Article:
Thread Number: 79404  /  Tag: Vintage Automatic Washers
Maytag A209 - Anyone missing a sock?
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Post# 1033132   5/19/2019 at 17:02 by LowEfficiency (Iowa)        

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While doing my usual Craigslist/Facebook searches, I came across this Maytag washer listed in the free section. The seller described its condition as having worked fine for years, but then it developed a terrible squealing sound. They had purchased a new washer, so it was time for this one to go.

The scrappers in my area are FAST to jump on free machines. I'm only really looking for center-dial machines, but I knew from the white buttons and knob that this machine, whatever model it was, was the right age to have the pitman-style transmission. So I figured I would pick it up, and see what I could make of it. Worst case I could use it for parts. Luckily the seller still had it, so I arranged to meet him that evening.





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Post# 1033134 , Reply# 1   5/19/2019 at 17:07 by LowEfficiency (Iowa)        

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Upon arrival, I could see that the washer, then identified as an A209, was in fact in quite good shape. Clearly better condition than my rusty A408, so at the very least it has that going for it.



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Post# 1033135 , Reply# 2   5/19/2019 at 17:09 by LowEfficiency (Iowa)        

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Back home, popped off the front, yep- this one is in good shape. A few overflow dribbles, but no streaks on the cabinet from water or oil leaks, and no rust at all to speak of.

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Post# 1033136 , Reply# 3   5/19/2019 at 17:12 by LowEfficiency (Iowa)        

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Small tub, no staining or rust. Wish it was a large tub, but I can live with it when it's this clean. I haven't wiped it down yet in this picture.

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Post# 1033137 , Reply# 4   5/19/2019 at 17:13 by LowEfficiency (Iowa)        

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A209 control panel. The serial number has an "LN" code, so I believe this was manufactured in July of 1983.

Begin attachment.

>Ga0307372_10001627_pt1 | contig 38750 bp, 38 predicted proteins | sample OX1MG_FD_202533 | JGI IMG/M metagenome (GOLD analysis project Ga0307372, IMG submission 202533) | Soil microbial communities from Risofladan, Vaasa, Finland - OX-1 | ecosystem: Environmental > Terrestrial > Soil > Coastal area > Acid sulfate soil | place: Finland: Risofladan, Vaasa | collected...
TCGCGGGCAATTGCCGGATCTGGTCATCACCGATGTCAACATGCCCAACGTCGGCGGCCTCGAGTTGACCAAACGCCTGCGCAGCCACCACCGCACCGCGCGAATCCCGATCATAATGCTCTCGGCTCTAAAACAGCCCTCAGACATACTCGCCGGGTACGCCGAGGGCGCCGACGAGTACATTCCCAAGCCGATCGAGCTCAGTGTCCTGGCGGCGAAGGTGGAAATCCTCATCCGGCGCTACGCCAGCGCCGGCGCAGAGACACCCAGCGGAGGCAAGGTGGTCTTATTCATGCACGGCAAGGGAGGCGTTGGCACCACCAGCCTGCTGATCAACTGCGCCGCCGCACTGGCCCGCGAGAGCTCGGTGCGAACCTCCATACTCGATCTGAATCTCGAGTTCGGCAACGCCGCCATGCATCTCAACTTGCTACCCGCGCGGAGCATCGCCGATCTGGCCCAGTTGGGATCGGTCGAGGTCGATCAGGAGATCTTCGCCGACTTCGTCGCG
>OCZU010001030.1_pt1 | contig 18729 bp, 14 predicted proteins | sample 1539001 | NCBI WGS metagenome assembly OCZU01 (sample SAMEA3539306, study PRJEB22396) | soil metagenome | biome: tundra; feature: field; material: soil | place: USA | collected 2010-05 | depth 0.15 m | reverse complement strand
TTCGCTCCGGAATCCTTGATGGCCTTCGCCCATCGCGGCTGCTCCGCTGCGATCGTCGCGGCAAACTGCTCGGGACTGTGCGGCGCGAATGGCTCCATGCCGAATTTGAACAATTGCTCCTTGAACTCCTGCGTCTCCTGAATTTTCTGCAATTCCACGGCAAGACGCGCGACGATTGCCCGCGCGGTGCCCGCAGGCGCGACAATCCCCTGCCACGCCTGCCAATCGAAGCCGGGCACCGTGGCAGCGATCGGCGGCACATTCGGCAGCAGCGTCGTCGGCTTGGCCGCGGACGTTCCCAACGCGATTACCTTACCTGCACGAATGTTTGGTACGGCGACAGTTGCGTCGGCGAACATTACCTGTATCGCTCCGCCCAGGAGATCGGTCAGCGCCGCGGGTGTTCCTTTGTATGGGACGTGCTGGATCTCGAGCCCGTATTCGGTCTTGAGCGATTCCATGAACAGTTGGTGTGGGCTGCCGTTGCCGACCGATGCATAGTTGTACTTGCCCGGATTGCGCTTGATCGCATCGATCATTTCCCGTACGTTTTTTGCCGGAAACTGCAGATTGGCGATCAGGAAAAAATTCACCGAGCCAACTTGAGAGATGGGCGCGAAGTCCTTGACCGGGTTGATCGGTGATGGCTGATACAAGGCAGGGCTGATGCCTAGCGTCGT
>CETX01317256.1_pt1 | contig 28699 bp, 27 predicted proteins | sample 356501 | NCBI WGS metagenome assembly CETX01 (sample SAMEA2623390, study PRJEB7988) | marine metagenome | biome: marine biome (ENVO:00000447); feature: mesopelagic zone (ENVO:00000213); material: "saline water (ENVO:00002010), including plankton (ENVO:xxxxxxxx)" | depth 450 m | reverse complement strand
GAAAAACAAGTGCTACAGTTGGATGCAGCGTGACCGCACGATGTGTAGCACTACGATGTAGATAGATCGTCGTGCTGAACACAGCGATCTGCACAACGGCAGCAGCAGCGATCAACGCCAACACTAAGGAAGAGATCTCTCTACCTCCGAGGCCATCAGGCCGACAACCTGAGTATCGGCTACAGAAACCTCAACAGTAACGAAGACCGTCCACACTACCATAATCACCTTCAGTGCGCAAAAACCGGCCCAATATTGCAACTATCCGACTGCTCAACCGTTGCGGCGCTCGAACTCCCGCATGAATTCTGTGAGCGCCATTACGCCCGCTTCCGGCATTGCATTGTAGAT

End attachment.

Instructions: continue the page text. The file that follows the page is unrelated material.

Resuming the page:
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Post# 1033138 , Reply# 5   5/19/2019 at 17:20 by LowEfficiency (Iowa)        

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I have to run - but I'll share some photos of the diagnosis and the start of this machine's repairs when I have time.
Needless to say, this one isn't going to be scrapped or parted out anytime soon!


Post# 1033140 , Reply# 6   5/19/2019 at 17:47 by stricklybojack (San Diego, CA)        

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.
Looks to be in fantastic shape!
Nice get.


Post# 1033159 , Reply# 7   5/19/2019 at 20:07 by robbinsandmyers (Hamden CT)        

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These later Maytags with that style console have a pitman trans only if they have white buttons?

Post# 1033162 , Reply# 8   5/19/2019 at 20:16 by peteski50 (New York)        
Maytag A209!

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Best Of Luck with the A209

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Post# 1033163 , Reply# 9   5/19/2019 at 20:20 by combo52 (Beltsville,Md)        
Squealing MT DC Washer

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I assume It Had a sock between the tubs, this was a common occurrence on MT washers of this age especially the small tub models, this was just another problem with spin drain machines.

 

John L.


Post# 1033165 , Reply# 10   5/19/2019 at 20:36 by wayupnorth (On a lake between Bangor and Bar Harbor)        

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My 511 looks very similar but with an extra large button and tub, one speed Fabric-Matic. I bought it and matching 410 dryer in mid 1984. Did an extra large load in it today and had to use the dryer again with all this rain. Both ran just like the day I took them out of the boxes nearly 35 years ago.

Post# 1033191 , Reply# 11   5/20/2019 at 08:35 by swestoyz (Cedar Falls, Iowa)        

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Nice find! Who was the dealer on the service sticker?

Ben


Post# 1033263 , Reply# 12   5/20/2019 at 21:52 by 79maytaga106 (Texas)